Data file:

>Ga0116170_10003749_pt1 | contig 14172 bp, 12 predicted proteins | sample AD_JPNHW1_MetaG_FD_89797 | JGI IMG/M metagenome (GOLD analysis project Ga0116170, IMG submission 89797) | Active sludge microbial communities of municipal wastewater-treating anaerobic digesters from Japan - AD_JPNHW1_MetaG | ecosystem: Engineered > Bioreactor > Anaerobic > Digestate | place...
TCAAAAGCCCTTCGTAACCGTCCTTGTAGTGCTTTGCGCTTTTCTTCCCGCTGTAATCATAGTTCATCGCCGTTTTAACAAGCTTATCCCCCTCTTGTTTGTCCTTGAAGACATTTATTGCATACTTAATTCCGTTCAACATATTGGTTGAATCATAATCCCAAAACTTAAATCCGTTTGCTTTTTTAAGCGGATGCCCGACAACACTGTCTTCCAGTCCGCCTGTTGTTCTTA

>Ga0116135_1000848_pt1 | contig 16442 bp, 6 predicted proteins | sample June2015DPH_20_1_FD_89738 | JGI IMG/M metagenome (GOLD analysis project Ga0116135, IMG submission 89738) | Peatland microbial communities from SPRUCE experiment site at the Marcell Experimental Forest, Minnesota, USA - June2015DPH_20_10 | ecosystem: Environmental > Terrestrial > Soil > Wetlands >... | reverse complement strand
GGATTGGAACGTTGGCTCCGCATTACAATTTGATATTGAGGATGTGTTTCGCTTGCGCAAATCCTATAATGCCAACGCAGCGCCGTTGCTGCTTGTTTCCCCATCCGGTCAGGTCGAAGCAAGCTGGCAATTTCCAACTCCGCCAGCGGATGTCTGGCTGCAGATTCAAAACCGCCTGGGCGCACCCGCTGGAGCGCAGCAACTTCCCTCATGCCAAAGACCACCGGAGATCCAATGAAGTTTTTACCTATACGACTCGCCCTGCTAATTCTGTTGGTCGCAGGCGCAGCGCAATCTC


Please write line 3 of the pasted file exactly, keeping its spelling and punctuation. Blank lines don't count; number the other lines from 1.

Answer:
>Ga0116135_1000848_pt1 | contig 16442 bp, 6 predicted proteins | sample June2015DPH_20_1_FD_89738 | JGI IMG/M metagenome (GOLD analysis project Ga0116135, IMG submission 89738) | Peatland microbial communities from SPRUCE experiment site at the Marcell Experimental Forest, Minnesota, USA - June2015DPH_20_10 | ecosystem: Environmental > Terrestrial > Soil > Wetlands >... | reverse complement strand